Queensland had a rough start to 2011 with tropical cyclones and floods ripping through the state, but the year looks set to end on a bright note, with Gold Coast, Australia’s sixth largest city, winning the right to hold the 2018 Commonwealth Games.
But is it worth the cost?
The city out-muscled Sri Lanka’s Hambantota overnight, by 43 votes to 27, to become the fifth Australian city after Sydney, Perth, Brisbane and Melbourne to host what was once known as, the British Empire Games.
The Queensland state government says the event will add $2billion to the economy, with $500million now to be invested on sport and transport infrastructure. 30,000 full-time jobs may be created in the Gold Coast alone between 2015 and 2020 as a result.
Federal Treasurer Wayne Swan said financial guarantees have been given so that the Games could go ahead given the global economic slowdown, and while it would add a cost to the federal budget, he wouldn’t give any numeric details.
It’s understood $1.1billion of debt will come with the Games, with tax payers’ share coming to around 56 per cent of the proposed $2billion budget.
Experts say these major sporting events rarely reaped economic events across the country. Brisbane, which hosted the 1982 Games barely uses the near 50,000 capacity QEII stadium for events these days.
But what the games do, is add to the nation’s “happines”. Australians are naturally a proud bunch, so the right to stage the event will be worn as a badge of honour.
No doubt Queensland Premier Anna Bligh will run with this positive sentiment as she heads to the polls early next year.
The games will no doubt bring an influx of tourists to the country, and Gold Coast which has under performed the rest of the state which is enjoying a resources boom.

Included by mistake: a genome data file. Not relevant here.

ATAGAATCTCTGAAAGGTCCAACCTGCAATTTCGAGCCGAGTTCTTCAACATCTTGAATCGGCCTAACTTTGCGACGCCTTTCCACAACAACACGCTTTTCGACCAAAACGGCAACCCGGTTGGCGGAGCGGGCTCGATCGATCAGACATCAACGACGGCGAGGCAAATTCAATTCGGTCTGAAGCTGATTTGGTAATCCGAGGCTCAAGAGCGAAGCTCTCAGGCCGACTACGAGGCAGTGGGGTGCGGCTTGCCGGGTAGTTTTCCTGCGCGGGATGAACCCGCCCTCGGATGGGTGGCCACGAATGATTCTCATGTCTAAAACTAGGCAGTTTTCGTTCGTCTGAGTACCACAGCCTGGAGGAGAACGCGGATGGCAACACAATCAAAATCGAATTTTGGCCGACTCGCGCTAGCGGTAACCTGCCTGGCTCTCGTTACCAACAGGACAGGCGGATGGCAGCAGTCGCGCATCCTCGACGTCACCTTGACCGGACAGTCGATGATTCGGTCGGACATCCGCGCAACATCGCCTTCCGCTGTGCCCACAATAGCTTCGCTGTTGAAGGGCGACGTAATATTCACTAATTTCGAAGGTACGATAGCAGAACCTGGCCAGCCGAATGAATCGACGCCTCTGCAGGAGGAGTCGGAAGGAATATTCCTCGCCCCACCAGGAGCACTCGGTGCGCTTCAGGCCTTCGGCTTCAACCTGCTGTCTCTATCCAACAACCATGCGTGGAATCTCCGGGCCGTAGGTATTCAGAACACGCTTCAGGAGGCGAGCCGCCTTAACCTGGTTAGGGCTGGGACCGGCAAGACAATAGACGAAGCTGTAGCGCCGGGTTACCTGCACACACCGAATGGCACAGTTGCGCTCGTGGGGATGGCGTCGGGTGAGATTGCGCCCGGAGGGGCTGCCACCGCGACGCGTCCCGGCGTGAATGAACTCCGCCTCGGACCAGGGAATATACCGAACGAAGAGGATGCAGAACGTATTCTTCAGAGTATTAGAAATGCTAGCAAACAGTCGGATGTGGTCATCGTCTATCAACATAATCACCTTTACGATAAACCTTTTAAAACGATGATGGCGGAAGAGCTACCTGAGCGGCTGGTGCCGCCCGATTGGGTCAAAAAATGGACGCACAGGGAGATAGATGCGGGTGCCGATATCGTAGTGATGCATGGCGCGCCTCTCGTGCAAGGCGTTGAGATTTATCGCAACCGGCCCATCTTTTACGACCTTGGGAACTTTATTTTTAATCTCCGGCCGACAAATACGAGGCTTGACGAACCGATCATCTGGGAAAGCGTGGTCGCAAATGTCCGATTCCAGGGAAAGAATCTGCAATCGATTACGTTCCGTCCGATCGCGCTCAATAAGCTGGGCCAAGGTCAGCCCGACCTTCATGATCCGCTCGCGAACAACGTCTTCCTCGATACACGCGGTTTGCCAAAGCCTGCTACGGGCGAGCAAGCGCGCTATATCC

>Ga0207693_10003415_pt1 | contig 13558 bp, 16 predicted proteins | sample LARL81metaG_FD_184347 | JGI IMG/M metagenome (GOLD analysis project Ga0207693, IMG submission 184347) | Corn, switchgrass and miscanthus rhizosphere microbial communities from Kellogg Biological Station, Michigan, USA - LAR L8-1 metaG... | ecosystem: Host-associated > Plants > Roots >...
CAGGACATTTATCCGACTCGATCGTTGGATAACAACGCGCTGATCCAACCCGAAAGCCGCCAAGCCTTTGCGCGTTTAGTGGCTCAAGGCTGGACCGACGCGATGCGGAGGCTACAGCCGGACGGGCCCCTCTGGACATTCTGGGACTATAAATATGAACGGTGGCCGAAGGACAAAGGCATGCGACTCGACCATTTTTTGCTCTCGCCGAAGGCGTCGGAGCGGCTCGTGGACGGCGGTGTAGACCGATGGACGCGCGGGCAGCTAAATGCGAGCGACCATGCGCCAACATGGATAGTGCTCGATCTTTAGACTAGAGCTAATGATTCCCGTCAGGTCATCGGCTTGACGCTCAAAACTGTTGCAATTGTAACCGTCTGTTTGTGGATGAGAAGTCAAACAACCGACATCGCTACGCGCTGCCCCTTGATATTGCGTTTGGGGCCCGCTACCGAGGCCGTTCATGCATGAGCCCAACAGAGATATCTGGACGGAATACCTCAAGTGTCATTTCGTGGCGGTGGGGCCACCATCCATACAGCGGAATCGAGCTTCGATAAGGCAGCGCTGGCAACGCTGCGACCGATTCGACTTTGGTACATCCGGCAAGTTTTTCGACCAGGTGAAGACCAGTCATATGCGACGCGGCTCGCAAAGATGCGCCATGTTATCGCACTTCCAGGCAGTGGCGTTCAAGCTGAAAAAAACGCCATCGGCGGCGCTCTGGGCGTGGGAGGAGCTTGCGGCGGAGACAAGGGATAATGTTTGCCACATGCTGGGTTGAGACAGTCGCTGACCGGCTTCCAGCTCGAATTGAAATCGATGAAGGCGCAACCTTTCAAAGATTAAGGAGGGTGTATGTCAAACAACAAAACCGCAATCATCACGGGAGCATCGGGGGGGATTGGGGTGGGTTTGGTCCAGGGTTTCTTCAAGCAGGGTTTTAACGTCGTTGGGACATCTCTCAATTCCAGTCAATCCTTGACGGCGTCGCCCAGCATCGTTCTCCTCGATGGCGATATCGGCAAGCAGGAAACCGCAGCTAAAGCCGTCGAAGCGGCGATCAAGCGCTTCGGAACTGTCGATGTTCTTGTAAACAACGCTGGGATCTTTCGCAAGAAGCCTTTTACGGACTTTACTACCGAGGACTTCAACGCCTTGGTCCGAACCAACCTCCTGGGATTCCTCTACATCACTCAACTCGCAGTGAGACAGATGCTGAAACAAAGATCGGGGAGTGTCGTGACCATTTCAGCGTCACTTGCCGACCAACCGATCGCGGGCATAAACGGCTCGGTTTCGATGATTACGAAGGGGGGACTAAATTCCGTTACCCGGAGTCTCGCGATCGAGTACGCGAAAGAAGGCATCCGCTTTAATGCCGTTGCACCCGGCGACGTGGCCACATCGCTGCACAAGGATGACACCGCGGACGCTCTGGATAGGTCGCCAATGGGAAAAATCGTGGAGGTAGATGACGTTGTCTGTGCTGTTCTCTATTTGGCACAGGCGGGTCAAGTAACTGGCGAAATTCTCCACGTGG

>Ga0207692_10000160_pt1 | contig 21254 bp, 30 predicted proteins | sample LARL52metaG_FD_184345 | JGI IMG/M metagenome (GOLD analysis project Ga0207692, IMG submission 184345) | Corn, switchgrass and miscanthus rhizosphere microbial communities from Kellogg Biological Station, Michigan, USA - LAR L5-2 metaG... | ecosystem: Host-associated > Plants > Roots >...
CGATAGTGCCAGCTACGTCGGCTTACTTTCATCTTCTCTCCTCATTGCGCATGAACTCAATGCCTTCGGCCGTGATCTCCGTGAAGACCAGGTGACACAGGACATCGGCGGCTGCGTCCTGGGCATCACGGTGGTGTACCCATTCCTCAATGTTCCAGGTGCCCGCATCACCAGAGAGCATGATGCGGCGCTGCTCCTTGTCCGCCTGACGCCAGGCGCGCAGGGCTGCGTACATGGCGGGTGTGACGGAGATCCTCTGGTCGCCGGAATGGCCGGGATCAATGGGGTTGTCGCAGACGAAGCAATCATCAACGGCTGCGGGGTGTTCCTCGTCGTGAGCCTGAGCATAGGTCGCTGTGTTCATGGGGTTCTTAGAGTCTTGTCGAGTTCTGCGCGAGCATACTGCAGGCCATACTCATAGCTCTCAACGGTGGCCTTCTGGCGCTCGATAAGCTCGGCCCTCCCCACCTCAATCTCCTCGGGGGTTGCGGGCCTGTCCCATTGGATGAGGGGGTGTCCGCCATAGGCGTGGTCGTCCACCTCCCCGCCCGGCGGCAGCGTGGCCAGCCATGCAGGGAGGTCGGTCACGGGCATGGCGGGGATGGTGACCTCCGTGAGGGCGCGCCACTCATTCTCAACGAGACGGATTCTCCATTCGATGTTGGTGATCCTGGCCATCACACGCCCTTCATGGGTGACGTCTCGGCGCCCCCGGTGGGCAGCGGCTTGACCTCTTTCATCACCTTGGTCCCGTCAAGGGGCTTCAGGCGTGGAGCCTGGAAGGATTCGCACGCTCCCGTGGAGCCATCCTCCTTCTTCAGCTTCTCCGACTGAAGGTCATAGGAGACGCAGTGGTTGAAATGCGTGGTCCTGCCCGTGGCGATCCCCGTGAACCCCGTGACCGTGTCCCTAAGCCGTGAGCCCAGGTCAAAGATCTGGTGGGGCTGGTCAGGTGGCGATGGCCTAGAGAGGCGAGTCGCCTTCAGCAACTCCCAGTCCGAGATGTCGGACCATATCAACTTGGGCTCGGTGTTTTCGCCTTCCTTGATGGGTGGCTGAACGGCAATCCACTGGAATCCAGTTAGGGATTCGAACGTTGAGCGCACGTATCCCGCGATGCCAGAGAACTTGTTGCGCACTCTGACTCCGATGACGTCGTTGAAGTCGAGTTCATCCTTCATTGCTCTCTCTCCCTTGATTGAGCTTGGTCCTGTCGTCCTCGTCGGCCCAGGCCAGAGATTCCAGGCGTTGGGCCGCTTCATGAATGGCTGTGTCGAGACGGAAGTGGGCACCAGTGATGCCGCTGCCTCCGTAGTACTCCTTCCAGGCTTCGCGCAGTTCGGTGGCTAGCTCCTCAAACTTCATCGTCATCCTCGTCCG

One of the city’s major revenue resources comes from tourists, and the higher Australian dollar is making it harder for them to visit.
Hopefully, the 2018 Games will also repair Australia’s tainted brand image.
A survey by FutureBrand ranked Australia at number 5, down from number 2, when it came to brand perception. Canada came out on top, followed by Switzerland, New Zealand and Japan.
3500 international business and leisure travellers from 14 countries were surveyed, measuring a country’s brand strength based on six attributes including awareness, familiarity, preferences, consideration, advocacy and active decisions to visit.
The high Australian dollar and Australia’s distance from the rest of the world were the main issues with its brand, but also popping up in the survey was the Queensland floods, which highlighted Australia as a place where some disasters occur.
With the Gold Coast winning the right to host the Commonwealth Games in 2018, the state has the chance to add value to the rest of the nation, and help build Australia’s brand, not just in 2018, but in the lead up to the event.
I for one am a proud Aussie, and love anything that puts us in the global limelight. I’m also due for a visit to the sunshine state, to do my part for its economy, but not for the beaches (I’m a Bondi guy) but for the theme parks (I’m a kid at heart).